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The Significance of Iran-Pakistan Gas Pipeline

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Zafar Iqbal

The Iran-Pakistan gas pipeline, also known as the Peace Pipeline, is a vital project that can strengthen the economic and political relationship between the neighbouring countries. The project was initiated in 1995 with a memorandum of understanding signed between the two countries, but it has faced numerous delays and setbacks over the years.

The pipeline will run from Iran’s South Pars gas field to Pakistan’s southern Balochistan province, covering a distance of about 1,800 kilometres. The project is expected to benefit both countries significantly, especially in terms of energy security and economic growth.

The pipeline is an opportunity for Pakistan to address its chronic energy crisis. Pakistan has been facing a severe energy shortage for many years, which has hindered its economic growth and development. The pipeline will provide a steady natural gas supply to Pakistan, which will help reduce its dependence on expensive imported oil and provide a cheaper energy source for power generation.

The pipeline will also help Pakistan diversify its energy mix. Natural gas is a cleaner and more environmentally friendly alternative to coal and oil. This will help Pakistan reduce its carbon emissions and contribute to global efforts to combat climate change.

The pipeline allows Iran to export its natural gas to a neighbouring country and earn revenue. Iran has one of the world’s largest reserves of natural gas, but its ability to export it has been limited due to sanctions imposed by the international community. The pipeline will provide Iran with a new market for its gas and help it diversify its economy.

The project has faced several challenges, including political tensions between the two countries and international sanctions against Iran. However, both countries remain committed to completing the project, and Pakistan has already completed most of its side of the pipeline.

The project can potentially strengthen the economic and political ties between Iran and Pakistan and contribute to regional stability and peace. It is a symbol of cooperation and mutual benefit between two neighbouring countries and a shining example of how energy can catalyse economic growth and development.

Iranian President Ebrahim Raisi’s recent visit to Pakistan was accompanied by a joint statement that reiterated the importance of cooperation in various domains, including energy, trade, and security. The statement emphasized the Iran-Pakistan Gas Pipeline Project, trade in electricity, power transmission lines, and a collaborative approach to confronting terrorism. The two nations also pledged to transform their common border from a border of peace to prosperity through joint economic projects, including setting up joint border markets, economic free zones, and new border openings.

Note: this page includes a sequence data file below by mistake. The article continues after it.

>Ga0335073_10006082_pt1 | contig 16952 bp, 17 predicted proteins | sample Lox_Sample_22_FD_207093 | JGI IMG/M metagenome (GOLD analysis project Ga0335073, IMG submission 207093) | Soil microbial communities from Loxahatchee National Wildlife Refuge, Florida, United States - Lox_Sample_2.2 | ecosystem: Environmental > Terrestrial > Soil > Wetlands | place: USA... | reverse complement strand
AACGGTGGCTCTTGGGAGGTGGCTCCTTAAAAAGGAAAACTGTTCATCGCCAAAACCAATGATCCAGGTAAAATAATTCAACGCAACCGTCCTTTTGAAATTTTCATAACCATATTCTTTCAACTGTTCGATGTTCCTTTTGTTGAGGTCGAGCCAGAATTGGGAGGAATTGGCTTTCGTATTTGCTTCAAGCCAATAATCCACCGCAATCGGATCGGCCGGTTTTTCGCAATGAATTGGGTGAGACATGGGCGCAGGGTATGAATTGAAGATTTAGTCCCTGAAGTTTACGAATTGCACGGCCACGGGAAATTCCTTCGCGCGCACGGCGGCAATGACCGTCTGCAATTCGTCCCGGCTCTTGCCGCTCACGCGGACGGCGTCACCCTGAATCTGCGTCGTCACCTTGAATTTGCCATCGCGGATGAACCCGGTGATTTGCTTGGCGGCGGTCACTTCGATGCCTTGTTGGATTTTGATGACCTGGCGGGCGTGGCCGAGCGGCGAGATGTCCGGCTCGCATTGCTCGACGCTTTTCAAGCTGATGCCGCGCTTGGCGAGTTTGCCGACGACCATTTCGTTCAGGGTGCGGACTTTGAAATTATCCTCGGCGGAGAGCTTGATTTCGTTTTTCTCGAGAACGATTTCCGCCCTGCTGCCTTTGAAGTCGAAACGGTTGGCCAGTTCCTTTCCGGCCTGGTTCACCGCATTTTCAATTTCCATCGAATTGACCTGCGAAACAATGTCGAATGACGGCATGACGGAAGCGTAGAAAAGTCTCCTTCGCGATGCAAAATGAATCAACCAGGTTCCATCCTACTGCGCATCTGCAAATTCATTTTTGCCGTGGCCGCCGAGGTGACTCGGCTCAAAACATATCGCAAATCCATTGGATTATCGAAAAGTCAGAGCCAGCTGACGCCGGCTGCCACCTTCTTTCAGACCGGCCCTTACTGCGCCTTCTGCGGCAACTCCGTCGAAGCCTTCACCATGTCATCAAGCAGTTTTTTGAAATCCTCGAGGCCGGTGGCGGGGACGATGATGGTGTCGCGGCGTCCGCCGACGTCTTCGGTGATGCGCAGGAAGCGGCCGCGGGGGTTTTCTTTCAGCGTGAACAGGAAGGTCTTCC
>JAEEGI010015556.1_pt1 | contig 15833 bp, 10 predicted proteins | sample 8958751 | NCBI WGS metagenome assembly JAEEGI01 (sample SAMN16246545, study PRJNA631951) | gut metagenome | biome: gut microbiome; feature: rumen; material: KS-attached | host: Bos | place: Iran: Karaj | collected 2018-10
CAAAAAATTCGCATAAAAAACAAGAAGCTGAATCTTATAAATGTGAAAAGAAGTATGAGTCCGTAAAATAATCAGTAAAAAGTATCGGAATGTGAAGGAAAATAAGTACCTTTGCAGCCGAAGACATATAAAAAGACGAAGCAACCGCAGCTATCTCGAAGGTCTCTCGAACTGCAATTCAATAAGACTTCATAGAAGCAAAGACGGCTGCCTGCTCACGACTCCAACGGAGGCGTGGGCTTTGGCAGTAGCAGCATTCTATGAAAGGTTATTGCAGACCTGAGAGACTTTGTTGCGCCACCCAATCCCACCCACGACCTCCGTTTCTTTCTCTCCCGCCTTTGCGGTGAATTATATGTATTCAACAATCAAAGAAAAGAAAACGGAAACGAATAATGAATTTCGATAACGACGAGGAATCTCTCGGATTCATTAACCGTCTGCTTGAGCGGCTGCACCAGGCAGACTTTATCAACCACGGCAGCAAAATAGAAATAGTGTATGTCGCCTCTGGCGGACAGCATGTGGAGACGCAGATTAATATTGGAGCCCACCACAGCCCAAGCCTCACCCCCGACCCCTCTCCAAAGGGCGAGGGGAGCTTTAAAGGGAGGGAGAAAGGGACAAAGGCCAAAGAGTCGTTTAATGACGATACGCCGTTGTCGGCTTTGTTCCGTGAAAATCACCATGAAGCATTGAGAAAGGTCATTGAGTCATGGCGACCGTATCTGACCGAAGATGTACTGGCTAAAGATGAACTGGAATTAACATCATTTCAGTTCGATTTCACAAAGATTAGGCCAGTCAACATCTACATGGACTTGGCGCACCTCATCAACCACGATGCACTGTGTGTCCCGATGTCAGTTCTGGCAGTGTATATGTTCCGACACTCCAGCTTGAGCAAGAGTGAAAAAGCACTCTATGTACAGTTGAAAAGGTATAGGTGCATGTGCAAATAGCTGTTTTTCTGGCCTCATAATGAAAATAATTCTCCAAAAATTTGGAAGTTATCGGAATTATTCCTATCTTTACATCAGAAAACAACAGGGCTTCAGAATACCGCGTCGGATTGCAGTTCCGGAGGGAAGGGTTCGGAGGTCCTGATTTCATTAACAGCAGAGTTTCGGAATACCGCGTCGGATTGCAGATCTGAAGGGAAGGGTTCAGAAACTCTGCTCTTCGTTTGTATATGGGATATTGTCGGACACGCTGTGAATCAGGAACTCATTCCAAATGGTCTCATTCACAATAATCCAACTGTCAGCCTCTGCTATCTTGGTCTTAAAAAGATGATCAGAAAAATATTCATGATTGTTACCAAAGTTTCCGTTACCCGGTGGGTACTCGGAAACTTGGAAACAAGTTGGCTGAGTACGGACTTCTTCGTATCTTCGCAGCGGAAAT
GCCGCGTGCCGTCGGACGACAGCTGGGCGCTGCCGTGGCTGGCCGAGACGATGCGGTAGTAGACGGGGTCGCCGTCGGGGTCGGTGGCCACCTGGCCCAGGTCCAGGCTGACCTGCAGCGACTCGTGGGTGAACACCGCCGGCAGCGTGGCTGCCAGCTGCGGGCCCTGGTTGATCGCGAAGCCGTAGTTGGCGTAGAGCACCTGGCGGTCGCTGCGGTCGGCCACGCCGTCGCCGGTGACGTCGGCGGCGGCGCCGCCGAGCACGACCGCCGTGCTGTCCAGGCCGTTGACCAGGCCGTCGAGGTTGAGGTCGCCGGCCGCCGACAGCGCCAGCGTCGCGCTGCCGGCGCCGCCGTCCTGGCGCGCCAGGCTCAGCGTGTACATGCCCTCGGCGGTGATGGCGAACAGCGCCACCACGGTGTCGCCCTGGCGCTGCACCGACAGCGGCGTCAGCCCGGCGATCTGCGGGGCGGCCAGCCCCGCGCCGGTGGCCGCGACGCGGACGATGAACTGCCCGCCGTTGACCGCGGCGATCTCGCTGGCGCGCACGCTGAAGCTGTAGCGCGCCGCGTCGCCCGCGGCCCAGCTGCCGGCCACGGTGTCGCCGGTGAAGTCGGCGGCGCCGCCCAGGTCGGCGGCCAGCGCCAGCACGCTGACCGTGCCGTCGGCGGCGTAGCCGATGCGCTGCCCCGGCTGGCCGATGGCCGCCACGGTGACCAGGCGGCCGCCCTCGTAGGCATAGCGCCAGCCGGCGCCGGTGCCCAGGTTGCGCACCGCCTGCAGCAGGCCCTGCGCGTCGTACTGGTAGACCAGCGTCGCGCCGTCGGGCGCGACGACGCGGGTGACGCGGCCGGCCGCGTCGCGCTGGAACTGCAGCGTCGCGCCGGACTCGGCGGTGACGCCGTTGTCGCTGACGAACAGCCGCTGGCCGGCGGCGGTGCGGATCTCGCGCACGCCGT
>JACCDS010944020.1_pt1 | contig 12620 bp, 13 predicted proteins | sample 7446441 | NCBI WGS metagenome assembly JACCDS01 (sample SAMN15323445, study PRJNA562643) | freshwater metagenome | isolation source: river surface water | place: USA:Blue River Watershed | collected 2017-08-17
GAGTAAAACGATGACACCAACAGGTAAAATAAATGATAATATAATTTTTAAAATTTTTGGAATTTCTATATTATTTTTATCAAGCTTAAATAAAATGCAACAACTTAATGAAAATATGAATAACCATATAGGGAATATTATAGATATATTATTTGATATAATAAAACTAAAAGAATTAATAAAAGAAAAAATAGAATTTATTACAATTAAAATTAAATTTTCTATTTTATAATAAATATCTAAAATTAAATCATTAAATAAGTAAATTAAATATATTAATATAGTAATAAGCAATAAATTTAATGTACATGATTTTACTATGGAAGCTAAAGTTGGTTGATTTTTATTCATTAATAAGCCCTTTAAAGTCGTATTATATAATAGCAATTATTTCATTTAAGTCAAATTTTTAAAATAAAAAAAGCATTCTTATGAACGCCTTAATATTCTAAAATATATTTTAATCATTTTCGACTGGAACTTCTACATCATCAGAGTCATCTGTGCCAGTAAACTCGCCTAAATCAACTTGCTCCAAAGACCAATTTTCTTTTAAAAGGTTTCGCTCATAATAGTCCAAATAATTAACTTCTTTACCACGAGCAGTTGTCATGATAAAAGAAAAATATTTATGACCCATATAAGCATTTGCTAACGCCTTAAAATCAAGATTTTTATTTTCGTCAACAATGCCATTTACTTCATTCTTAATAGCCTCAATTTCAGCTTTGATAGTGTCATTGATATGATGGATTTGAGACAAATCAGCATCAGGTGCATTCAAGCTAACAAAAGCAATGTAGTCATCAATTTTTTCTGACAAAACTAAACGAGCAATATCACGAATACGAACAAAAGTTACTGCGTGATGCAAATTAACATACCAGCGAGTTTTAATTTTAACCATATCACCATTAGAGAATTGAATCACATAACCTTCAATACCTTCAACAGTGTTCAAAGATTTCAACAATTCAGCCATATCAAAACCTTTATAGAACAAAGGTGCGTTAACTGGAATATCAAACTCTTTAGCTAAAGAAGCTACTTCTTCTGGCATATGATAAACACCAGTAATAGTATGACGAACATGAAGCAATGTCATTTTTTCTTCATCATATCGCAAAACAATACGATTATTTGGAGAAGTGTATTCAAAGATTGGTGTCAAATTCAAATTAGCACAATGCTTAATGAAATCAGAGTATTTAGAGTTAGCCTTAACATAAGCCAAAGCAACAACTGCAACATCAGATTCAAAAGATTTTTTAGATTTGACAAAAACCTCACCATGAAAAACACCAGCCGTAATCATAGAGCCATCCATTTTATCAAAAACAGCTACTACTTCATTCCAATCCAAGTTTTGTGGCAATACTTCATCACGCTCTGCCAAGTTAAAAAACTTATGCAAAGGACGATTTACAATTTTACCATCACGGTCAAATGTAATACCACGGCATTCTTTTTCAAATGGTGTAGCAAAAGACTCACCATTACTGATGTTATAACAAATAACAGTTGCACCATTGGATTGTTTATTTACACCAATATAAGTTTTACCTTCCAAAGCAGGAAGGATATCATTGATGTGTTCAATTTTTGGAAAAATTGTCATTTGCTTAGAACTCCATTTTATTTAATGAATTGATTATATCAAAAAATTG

However, despite the promises of enhanced cooperation, several inhibiting factors could hinder the successful implementation of these initiatives. The first factor is the quality of leadership in both countries. To achieve successful bilateral cooperation, both nations must demonstrate a national ethos, integrity, and courage to stand for national interests. However, a deceptive, misleading, and short-sighted tactical mindset could hinder the fulfilment of these promises.

For instance, Pakistan and Iran signed the Iran-Pakistan Gas Pipeline Project in 2009, but Pakistan failed to initiate the project, citing sanctions on Iran. While several countries previously secured waivers from the US for importing oil from Iran, Pakistan has yet to ask for a waiver formally. The US has warned against doing business with Iran, making it difficult for Pakistan to engage in trade with Iran.

The third factor that could hinder cooperation is informal trade, also known as smuggling. Petroleum dealers claim that smuggled Iranian diesel constitutes almost 35% of Pakistan’s needs, and officials of all shades are involved in smuggling through the Iranian border. As a result, formal trade would deprive those involved of lucrative incomes, making them less cooperative in facilitating formal trade.

Proxy terrorism represents the fourth factor that could hinder successful cooperation. While the bilateral agreement for a joint counter-terrorism mechanism is promising, countering a threat directly related to geopolitics requires an unusual commitment and sincerity. Many groups, such as TTP, Jaishul Adl, BLA, and BLF, are likely instruments of a proxy war focused on hurting Pakistani, Iranian, and Chinese interests and keeping the region embroiled in violence, thereby projecting it as insecure.

Finally, the overbearing Saudi influence over Pakistan’s decision-makers could hinder increased trade cooperation with Iran, representing the fifth inhibiting factor. Against this background, large projects such as the gas pipeline or formal trade agreements may only be feasible with a national ethos, integrity, accountability, and sincerity at the top. These factors are necessary for Iran to trust Pakistan’s commitment to enhancing trade cooperation, and the promises of bilateral cooperation may remain unfulfilled.

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